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I have something like a sort-algorithm here, and I want to pass it a functor, which provides the sorting criteria (std::binary_function). So it should call T.operator<() for example if std::less is given.

Problem is, the member function operator() is not virtual. So I need to know which type of object was given, to perform a dynamic cast which is not really nice.

Regards,

Dennis

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3 Answers 3

up vote 6 down vote accepted

Problem is, the member function operator() is not virtual. So I need to know which type of object was given, to perform a dynamic cast which is not really nice.

Why do you want to perform a dynamic cast? Normally you don’t need that. Just call the functor’s operator() just like you would call a normal function.

The whole point of a functor is that they behave like normal functions and you’re passing a template parameter into your algorithm (aren’t you?) to handle different functor (and function) types.

Of course, this whole thing is predicated on the fact that you are actually passing a template parameter into your function. std::binary_function is not suited as a virtual base class. It merely exists to define a few handy typedefs. Thus, your function declaration should look like this:

template <typename TBinaryFunction>
void your_algorithm(rest of parameters …, TBinaryFunction f);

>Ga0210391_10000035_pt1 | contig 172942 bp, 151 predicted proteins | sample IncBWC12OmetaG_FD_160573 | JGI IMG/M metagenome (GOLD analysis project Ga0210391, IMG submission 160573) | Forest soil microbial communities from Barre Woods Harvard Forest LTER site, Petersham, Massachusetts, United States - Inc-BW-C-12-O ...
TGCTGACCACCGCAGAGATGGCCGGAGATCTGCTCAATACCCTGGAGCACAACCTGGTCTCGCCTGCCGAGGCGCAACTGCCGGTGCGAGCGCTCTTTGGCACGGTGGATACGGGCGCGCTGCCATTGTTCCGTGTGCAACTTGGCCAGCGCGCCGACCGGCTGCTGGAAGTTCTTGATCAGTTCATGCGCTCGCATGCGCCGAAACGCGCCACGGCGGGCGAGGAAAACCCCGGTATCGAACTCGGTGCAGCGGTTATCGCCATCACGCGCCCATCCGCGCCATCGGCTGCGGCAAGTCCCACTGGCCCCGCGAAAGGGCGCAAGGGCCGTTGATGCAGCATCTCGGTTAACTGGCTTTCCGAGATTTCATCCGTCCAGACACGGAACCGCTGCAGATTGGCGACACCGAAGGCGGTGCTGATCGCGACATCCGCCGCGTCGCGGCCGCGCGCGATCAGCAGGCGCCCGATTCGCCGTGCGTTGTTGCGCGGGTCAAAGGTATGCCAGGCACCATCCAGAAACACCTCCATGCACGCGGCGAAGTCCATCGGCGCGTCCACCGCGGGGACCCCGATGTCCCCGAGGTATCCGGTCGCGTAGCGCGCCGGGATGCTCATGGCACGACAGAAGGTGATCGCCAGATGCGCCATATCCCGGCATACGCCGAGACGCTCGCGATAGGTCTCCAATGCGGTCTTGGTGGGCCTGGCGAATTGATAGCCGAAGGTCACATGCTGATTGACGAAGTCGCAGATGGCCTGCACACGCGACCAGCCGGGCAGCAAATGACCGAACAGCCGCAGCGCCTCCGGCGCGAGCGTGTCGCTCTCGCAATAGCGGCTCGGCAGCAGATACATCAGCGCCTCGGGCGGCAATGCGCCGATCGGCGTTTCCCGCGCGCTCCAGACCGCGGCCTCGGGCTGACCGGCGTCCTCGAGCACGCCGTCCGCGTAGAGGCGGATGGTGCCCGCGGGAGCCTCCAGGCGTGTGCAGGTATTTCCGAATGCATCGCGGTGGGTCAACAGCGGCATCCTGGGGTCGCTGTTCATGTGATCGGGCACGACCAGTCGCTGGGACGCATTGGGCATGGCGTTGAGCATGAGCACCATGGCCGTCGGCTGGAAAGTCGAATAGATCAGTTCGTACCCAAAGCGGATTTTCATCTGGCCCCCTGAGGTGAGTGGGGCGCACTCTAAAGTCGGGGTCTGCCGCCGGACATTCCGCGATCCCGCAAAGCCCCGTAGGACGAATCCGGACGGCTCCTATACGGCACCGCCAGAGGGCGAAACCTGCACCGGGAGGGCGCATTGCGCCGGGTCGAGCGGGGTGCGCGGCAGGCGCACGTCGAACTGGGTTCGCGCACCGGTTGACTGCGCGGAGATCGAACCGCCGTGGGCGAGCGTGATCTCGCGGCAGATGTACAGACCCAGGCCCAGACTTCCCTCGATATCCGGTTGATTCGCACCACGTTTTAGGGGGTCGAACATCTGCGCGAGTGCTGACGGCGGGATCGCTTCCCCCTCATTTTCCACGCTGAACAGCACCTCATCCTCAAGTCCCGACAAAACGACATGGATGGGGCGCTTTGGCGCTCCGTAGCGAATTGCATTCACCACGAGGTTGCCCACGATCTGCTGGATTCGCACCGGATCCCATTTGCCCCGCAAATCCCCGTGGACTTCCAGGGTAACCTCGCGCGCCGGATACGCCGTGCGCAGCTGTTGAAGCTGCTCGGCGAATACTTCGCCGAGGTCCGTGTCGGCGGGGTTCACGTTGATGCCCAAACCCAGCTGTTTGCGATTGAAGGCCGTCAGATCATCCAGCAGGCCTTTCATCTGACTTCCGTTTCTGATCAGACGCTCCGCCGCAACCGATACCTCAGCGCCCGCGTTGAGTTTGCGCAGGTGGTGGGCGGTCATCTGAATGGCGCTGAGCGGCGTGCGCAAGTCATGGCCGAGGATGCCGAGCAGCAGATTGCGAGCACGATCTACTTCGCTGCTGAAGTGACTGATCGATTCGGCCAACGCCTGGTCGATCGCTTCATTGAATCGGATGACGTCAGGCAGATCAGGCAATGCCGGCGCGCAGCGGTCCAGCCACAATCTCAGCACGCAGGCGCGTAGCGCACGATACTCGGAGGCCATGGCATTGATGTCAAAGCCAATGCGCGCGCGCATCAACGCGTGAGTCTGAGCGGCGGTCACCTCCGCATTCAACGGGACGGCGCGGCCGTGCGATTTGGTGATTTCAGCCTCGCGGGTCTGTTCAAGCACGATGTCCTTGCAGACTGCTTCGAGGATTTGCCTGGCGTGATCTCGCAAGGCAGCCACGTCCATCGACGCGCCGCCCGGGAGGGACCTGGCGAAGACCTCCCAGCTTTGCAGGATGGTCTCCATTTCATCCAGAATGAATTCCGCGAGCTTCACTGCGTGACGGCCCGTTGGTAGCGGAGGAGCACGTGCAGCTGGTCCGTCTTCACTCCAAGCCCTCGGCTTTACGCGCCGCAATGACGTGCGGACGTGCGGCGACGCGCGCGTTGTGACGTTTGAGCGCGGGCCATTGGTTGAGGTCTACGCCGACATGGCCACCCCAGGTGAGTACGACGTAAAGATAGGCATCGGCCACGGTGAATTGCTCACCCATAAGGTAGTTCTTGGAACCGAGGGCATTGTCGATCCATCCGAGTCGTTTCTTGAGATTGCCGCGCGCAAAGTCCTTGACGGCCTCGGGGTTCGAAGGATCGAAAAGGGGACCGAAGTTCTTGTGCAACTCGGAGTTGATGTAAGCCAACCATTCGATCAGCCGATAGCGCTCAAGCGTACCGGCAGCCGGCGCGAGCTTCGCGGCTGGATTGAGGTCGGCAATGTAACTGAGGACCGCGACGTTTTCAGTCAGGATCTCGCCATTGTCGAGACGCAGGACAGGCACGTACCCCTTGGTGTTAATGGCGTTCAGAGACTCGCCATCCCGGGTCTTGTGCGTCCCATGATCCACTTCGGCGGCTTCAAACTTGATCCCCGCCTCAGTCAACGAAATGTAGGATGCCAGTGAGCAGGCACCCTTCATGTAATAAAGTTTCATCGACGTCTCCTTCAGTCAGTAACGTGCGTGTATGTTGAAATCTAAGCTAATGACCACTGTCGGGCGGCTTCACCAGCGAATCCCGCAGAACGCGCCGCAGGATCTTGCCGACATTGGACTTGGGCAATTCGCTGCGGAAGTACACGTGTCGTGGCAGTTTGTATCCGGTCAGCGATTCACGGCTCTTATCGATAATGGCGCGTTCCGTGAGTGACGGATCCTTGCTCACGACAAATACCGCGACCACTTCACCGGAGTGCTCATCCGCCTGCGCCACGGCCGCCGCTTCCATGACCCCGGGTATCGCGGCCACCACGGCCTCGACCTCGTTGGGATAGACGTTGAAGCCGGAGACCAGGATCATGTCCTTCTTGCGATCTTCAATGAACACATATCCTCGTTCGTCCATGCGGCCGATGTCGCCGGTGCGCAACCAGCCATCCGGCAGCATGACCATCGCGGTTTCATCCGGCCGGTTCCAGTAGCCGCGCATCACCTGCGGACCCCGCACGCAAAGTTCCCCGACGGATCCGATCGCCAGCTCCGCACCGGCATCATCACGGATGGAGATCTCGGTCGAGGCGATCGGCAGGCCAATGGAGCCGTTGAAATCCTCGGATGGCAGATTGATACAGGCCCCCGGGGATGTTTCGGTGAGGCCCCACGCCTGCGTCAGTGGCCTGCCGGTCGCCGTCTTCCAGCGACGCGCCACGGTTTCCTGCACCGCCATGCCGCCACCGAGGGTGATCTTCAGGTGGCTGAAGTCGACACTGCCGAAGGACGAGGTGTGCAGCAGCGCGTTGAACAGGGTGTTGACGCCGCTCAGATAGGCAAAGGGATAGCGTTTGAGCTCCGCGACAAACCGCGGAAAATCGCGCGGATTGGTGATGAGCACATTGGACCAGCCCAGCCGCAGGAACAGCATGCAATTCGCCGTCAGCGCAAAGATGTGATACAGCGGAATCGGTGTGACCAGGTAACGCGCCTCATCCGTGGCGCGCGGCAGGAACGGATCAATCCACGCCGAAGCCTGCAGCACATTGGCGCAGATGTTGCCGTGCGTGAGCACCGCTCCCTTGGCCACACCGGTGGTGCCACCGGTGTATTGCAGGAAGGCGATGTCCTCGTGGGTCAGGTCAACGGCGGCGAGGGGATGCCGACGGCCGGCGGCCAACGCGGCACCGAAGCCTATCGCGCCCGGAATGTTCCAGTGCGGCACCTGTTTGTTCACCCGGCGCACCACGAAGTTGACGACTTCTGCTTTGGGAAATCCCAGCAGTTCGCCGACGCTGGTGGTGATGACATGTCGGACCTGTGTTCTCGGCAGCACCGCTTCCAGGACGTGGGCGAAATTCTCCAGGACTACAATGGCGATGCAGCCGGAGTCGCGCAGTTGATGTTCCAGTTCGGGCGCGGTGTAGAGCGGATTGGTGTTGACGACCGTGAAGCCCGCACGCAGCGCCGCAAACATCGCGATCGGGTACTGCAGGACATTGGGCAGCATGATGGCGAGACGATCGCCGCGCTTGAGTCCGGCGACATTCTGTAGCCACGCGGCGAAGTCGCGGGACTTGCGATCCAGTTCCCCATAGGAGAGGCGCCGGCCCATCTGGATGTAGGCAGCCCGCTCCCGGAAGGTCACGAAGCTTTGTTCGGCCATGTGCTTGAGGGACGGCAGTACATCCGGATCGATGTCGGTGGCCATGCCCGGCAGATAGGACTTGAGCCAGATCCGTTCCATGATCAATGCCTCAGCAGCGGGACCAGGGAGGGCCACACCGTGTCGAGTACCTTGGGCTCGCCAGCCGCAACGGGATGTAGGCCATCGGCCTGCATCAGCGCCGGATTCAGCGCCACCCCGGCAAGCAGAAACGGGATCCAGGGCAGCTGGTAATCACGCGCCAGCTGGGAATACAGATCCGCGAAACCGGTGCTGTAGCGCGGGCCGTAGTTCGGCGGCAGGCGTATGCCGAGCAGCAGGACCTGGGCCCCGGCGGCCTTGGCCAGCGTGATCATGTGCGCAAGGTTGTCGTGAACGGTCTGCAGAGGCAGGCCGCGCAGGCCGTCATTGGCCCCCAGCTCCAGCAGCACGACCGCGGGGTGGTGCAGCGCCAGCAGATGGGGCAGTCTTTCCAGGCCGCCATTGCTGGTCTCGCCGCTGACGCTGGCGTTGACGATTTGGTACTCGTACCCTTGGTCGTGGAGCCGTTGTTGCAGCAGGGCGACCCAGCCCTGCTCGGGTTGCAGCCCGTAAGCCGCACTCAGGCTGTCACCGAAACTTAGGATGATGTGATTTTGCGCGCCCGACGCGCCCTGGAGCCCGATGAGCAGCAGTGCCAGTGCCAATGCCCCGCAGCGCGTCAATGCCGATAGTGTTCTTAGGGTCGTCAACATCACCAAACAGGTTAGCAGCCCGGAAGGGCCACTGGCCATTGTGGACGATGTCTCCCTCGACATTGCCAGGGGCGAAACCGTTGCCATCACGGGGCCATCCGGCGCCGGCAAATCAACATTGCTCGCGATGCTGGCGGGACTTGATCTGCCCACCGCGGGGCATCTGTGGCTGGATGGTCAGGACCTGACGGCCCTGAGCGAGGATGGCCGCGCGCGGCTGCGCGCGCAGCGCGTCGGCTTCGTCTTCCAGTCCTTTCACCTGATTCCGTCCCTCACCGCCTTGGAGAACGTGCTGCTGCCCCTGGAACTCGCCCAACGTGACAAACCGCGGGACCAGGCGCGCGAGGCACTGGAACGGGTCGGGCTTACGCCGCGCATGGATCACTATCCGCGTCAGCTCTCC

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i do not want to use dynamic_cast... but i also cant use operator() because in the local context, it's binary_function which has no operator() defined. afaik you have to overload it first to use it... –  Dennis Jan 5 '11 at 15:23
2  
@Dennis: then you are misusing binary_function. As I said in my answer, it was never meant to act as a polymorphic base class. It merely defines a few useful typedefs, nothing more. You cannot meaningfully pass a binary_function into another function, this isn’t supposed to work. –  Konrad Rudolph Jan 5 '11 at 15:27
    
ok thx.may you povide an example? (link?) i intended to use binary_function as an unspecified superclass so that every compare-functor from the STL can be used... i do not really understand how to use a template here. –  Dennis Jan 5 '11 at 15:29
    
@Dennis: you must use templates here, otherwise this cannot work. parashift.com/c++-faq-lite/pointers-to-members.html#faq-33.14 has an example function named myCode that takes a functor (they call it “functionoid”) as a template parameter. –  Konrad Rudolph Jan 5 '11 at 16:56

Can't you pass your functor as a template parameter, so to have static polymorphism?

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Pretty sure that this particular use of templates is not static polymorphism. –  Puppy Jan 5 '11 at 16:43

You can use Qt Signal and Slots or you can use Boost.Function

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